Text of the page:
A forged 500-franc note is cynically passed from person to person and shop to shop, until it falls into the hands of a genuine innocent who doesn't see it for what it is - which will have ... See full summary »
Sylvie Van den Elsen,
The plot couldn't be simpler or its attack on capital punishment (and the act of killing in general) more direct - a senseless, violent, almost botched murder is followed by a cold, ... See full summary »
Pretending to be Mohsen Makhmalbaf making his next movie, Hossain Sabzian enters the home of a well-to-do family in Tehran, promising it a prominent part in his next movie. The actual ... See full summary »
Bob, a old gangster and gambler is almost broke, so he decides in spite of the warnings of a friend, a high official from the police, to rob a gambling casino in Dauville. Everything is ... See full summary »
The sad life and death of Balthazar, a donkey, from an idyllic childhood surrounded by loving children, through adulthood as a downtrodden beast of burden. His life is paralleled with that of the girl who named him, and as she is humiliated by her sadistic lover, so he is beaten by his owner. But he finds a kind of peace when he is employed by an old miller who thinks he is a reincarnated saint... Written by
Michael Brooke <email@example.com>
Balthazar was an untrained donkey during most of the filming, which made Bressons's work a real challenge. The only scene for which the donkey was trained was the circus math trick. See more »
The "for Sale" sign that is on the fence when Balthazar runs through the gate is different to the one seen in close-up. Also, when he runs through the gate, the sign is in shadow but in close-up it is in full sun. See more »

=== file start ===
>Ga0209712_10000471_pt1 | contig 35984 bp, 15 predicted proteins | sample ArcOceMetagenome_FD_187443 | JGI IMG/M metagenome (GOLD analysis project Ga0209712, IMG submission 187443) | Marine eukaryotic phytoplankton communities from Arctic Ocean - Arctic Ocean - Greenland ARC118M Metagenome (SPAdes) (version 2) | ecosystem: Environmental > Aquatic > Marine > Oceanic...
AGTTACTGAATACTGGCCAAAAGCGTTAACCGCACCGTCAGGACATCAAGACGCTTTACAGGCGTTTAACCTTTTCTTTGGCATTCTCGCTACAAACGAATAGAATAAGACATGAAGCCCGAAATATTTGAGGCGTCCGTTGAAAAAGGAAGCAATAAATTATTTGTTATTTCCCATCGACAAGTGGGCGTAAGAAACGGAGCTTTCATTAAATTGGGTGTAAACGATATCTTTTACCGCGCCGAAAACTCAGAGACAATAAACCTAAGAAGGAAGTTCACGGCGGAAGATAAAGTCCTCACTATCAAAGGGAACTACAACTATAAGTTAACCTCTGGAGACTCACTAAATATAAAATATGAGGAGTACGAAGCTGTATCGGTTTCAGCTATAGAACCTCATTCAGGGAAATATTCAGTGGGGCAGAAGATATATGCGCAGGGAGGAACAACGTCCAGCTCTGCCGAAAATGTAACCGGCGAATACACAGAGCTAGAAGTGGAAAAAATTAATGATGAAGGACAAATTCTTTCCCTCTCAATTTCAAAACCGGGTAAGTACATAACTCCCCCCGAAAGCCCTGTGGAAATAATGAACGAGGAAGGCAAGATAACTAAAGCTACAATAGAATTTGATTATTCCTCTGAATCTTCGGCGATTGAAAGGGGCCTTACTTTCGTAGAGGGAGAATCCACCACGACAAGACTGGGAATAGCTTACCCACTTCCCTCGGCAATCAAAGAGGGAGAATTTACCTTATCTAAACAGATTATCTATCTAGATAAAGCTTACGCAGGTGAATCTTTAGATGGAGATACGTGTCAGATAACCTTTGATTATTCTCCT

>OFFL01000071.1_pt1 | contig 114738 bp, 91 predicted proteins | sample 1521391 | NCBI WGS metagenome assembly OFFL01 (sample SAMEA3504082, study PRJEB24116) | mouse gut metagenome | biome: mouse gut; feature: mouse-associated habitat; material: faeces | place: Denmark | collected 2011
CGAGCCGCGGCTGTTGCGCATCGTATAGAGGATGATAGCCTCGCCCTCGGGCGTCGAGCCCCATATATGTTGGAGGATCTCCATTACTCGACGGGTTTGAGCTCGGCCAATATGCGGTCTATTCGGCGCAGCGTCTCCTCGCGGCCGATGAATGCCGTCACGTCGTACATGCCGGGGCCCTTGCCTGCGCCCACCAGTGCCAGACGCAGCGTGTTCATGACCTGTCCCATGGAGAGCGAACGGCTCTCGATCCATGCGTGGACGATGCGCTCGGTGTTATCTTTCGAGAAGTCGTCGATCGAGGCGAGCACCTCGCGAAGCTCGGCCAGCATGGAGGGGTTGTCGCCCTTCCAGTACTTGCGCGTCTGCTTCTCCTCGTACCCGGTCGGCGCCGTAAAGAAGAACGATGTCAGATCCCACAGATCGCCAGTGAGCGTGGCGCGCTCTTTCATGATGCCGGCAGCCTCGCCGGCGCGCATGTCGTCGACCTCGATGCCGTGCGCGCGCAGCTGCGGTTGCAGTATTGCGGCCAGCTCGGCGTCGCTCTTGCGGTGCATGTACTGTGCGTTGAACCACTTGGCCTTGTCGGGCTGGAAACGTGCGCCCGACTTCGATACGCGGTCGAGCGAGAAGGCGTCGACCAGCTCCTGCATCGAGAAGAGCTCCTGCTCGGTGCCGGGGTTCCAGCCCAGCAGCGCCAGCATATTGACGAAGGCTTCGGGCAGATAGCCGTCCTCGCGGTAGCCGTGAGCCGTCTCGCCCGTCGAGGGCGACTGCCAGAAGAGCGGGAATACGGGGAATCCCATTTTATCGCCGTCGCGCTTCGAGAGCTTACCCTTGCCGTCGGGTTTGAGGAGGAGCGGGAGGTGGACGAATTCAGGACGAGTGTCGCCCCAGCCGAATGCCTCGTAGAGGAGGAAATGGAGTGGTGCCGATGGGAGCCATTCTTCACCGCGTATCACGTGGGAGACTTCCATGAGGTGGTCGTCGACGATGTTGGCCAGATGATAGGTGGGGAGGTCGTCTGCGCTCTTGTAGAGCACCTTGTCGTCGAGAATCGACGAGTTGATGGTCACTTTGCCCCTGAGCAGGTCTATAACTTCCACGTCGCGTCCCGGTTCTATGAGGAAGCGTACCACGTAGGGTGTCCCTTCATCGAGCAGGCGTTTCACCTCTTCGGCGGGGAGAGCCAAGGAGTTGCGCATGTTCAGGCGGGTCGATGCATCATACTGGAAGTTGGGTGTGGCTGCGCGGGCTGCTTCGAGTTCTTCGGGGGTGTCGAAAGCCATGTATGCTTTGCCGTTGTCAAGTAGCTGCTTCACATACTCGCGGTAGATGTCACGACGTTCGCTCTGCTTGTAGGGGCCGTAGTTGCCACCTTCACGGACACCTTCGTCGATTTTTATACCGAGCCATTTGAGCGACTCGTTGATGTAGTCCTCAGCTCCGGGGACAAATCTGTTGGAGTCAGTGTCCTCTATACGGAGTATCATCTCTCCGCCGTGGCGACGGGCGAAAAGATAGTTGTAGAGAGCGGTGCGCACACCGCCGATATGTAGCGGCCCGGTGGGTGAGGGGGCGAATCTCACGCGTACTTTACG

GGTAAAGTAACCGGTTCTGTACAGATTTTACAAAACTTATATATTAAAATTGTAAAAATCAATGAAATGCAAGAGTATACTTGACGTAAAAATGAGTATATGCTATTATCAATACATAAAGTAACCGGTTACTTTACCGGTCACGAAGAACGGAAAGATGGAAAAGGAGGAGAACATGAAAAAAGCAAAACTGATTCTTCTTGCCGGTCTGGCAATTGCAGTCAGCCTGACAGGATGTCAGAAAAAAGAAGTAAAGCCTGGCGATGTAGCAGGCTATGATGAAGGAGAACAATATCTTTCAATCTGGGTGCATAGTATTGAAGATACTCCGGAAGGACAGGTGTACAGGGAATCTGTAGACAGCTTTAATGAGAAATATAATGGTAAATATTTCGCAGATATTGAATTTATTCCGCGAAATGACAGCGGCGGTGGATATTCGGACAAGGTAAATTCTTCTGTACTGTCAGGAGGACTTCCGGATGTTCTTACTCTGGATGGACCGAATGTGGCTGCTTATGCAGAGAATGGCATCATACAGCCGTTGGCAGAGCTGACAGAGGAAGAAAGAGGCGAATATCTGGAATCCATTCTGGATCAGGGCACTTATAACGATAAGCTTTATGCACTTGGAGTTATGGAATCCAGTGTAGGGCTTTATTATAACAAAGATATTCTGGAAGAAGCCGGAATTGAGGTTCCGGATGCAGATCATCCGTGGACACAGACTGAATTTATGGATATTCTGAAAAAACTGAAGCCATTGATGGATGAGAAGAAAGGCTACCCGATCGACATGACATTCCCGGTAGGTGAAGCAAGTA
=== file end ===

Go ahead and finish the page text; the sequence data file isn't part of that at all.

He is in despair. Comfort him.
[Marie's father turns away]
You must forgive. Everyone. Much will be forgiven you. You have suffered.
I may suffer less than you think.
God does not foresake forever. He may punish, yet he will have compassion. H does not willingly afflict the children of men.
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The film's ending is one of the most memorable in cinema, and achieves an eerie grace, consistent with its almost unique tone - allusively Biblical and allegorical, yet resistant to specific meanings and interpretations. The plot is a narrative of human cruelty and escalating despair, but always with enough mystery in the motivation to ward off easy condemnations; and perhaps even to indicate divine guidance. Throughout, Wiazemsky seizes on the donkey as a symbol of transcendence(her mother calls it a saint in the end); it's formally christened at the beginning and undergoes something approaching a formal funeral, all of which gives its life the contours of a spiritual journey of discovery. The narrative encompasses both revelations (the interlude in the fair; new tortures like the mean old man who starves and beats him) and retrenchment; both life's austerity, its roots in servitude, and its enormous potential dignity. Never was a donkey filmed so evocatively
but as always with Bresson, the simplicity is thrilling too - there's no
false artistry here; no dubious anthropomorphism. A necessary film, and I'm amazed that I'm the first one to be commenting on it here.
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